... How I Learned About Flying... (Part 8) 'Lancaster to Colt in One Easy Lesson'

by Peter Hunter

how I learned about flying (part 8)

Lancaster to Colt in one easy lesson

   Just one minute into my first flying lesson 'What did you do that for?' asked the chief instructor. Although it was my first official attempt at the controls I had

talked him into letting me do the take-off - using the argument that it did not seem very difficult and his hands would be only inches away from the dual controls

    which he had assured me he could take over if anything went wrong

   What I had done

    was to apply the brakes on the wheels of the little Piper Cub as soon as we were thirty or so feet up 'I'm practising for when I fly bigger aircraft with retractable undercarriage one day so the main wheels are not still spinning when they enter their bays eliminating any risk of fire through friction

    I'll explain later - when we are on the ground'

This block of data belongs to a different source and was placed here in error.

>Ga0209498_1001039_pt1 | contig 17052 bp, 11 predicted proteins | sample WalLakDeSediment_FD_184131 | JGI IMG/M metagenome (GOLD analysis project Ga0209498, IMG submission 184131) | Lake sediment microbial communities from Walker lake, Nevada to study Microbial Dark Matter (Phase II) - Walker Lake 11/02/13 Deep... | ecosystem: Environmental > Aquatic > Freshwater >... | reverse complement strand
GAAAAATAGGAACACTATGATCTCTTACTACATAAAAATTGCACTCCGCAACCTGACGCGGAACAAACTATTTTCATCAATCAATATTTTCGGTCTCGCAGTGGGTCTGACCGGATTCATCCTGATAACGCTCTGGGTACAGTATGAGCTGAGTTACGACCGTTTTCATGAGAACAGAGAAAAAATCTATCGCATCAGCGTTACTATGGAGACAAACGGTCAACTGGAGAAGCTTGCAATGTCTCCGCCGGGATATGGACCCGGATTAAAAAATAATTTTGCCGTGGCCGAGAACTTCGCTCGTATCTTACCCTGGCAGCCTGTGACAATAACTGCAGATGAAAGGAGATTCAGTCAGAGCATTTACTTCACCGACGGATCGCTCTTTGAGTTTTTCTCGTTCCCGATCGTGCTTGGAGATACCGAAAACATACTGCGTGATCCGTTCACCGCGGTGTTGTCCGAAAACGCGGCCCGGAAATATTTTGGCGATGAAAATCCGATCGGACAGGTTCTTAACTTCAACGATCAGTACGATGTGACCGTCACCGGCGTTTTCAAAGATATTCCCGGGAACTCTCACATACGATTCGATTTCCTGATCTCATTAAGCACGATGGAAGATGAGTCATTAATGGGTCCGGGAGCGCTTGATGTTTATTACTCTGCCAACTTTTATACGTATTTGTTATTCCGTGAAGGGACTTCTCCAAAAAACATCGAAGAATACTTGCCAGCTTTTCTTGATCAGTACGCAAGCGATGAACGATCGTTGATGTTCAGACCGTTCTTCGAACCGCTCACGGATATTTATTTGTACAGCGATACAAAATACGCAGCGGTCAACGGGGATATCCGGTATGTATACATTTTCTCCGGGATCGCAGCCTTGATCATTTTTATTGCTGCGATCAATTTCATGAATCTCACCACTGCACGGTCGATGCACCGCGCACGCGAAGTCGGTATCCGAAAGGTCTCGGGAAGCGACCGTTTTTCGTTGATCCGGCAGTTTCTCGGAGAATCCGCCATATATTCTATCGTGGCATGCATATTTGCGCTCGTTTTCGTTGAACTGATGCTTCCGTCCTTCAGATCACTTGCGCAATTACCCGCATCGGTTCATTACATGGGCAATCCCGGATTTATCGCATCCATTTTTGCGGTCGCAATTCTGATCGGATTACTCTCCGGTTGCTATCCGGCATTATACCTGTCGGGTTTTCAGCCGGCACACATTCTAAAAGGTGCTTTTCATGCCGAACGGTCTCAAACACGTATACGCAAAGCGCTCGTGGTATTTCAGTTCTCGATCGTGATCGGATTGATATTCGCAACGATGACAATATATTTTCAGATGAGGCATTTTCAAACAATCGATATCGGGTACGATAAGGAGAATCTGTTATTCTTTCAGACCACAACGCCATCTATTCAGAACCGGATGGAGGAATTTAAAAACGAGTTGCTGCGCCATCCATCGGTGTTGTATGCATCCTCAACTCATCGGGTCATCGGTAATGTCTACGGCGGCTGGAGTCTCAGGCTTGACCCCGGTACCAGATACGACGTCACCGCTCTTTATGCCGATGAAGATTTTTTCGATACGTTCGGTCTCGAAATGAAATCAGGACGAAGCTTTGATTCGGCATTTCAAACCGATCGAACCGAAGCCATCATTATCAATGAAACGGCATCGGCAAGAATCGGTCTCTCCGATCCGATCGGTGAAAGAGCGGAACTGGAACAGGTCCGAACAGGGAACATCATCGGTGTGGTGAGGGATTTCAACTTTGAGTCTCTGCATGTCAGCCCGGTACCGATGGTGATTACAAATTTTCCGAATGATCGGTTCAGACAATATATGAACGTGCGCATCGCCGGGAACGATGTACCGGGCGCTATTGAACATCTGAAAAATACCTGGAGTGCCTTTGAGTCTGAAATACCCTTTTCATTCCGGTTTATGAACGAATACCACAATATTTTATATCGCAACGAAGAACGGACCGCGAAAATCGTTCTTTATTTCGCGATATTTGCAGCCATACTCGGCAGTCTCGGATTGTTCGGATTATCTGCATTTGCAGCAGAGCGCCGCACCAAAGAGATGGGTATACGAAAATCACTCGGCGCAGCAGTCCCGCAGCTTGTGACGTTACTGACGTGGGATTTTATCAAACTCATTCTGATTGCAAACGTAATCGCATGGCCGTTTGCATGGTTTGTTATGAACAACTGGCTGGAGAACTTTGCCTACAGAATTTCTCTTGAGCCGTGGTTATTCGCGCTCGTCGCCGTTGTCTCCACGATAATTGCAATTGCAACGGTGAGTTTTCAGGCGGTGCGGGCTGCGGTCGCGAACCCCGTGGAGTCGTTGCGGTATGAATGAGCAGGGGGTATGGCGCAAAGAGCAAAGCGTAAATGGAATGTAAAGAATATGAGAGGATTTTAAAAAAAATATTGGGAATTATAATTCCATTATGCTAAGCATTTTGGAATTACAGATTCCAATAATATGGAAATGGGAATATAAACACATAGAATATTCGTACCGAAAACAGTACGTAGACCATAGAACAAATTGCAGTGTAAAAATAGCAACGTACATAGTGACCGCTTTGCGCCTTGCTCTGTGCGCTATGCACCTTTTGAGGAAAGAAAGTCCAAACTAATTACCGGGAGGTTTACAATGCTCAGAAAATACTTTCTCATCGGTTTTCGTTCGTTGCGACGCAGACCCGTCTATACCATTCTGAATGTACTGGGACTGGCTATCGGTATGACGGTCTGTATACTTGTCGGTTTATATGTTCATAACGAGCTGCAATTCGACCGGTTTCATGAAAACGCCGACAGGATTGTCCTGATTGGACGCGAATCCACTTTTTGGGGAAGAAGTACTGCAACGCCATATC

Soon after we had landed and were drinking the ritual coffee during the debriefing, I explained. 'Thirty years ago when I was nine my uncle took me to an air display at Horsham ST Faith's near Norwich. Although no longer full-time in the Royal Air force, he was still entitled to wear his uniform as he was retained as a reservist and I proudly followed him around the static display.

    When we reached the Lancaster, my uncle, explaining to its pilot; 'I flew these during the war. The boy here wants to fly when he grows up. Any chance I can show him around inside it?'

   Permission granted - things were far more relaxed in 1950 - and I was given the 'grand tour of the inside of a Lancaster bomber, with me sitting in the pilot's seat on top of a parachute pack with my uncle talking me through how to fly it

    And although only nine I never forgot that talk from my uncle

   . until later unable to get to sleep as his explanation and advice rattled around my brain until edged out by a sleep in which I dreamed of piloting the big bomber over hostile territory in the recent war my first flying lesson

   ' and dab the brakes just before the wheels go into the nacelles' was one of the things I then remembered - twenty-one years later.

   'You bloody smart-arse' was the Chief Flying Instructors sole contribution

  Peter Hunter 2013

from Peter Hunter's too many miles

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